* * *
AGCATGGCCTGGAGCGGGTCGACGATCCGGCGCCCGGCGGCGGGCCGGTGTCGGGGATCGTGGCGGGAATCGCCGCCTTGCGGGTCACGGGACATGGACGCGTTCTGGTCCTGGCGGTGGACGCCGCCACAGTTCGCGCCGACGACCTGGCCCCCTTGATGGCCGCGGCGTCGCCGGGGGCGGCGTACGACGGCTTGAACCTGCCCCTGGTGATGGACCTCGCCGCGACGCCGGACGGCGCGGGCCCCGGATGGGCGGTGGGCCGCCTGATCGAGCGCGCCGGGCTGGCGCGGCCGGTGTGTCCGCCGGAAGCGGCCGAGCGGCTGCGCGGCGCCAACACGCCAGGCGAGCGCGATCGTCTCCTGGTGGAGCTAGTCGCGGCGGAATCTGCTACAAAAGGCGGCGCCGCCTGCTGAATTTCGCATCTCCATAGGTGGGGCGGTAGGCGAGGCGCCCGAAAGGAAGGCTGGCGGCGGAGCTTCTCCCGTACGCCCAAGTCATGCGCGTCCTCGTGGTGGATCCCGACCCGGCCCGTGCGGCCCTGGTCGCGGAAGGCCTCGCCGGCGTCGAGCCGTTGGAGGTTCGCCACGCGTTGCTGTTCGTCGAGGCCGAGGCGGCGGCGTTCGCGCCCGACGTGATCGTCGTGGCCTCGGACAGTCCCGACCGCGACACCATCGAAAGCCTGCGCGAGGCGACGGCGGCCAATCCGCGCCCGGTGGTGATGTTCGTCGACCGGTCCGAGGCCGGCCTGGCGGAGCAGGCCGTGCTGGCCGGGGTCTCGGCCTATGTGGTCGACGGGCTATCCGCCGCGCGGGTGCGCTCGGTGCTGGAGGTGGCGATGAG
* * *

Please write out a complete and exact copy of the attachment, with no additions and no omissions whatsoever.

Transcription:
AGCATGGCCTGGAGCGGGTCGACGATCCGGCGCCCGGCGGCGGGCCGGTGTCGGGGATCGTGGCGGGAATCGCCGCCTTGCGGGTCACGGGACATGGACGCGTTCTGGTCCTGGCGGTGGACGCCGCCACAGTTCGCGCCGACGACCTGGCCCCCTTGATGGCCGCGGCGTCGCCGGGGGCGGCGTACGACGGCTTGAACCTGCCCCTGGTGATGGACCTCGCCGCGACGCCGGACGGCGCGGGCCCCGGATGGGCGGTGGGCCGCCTGATCGAGCGCGCCGGGCTGGCGCGGCCGGTGTGTCCGCCGGAAGCGGCCGAGCGGCTGCGCGGCGCCAACACGCCAGGCGAGCGCGATCGTCTCCTGGTGGAGCTAGTCGCGGCGGAATCTGCTACAAAAGGCGGCGCCGCCTGCTGAATTTCGCATCTCCATAGGTGGGGCGGTAGGCGAGGCGCCCGAAAGGAAGGCTGGCGGCGGAGCTTCTCCCGTACGCCCAAGTCATGCGCGTCCTCGTGGTGGATCCCGACCCGGCCCGTGCGGCCCTGGTCGCGGAAGGCCTCGCCGGCGTCGAGCCGTTGGAGGTTCGCCACGCGTTGCTGTTCGTCGAGGCCGAGGCGGCGGCGTTCGCGCCCGACGTGATCGTCGTGGCCTCGGACAGTCCCGACCGCGACACCATCGAAAGCCTGCGCGAGGCGACGGCGGCCAATCCGCGCCCGGTGGTGATGTTCGTCGACCGGTCCGAGGCCGGCCTGGCGGAGCAGGCCGTGCTGGCCGGGGTCTCGGCCTATGTGGTCGACGGGCTATCCGCCGCGCGGGTGCGCTCGGTGCTGGAGGTGGCGATGAG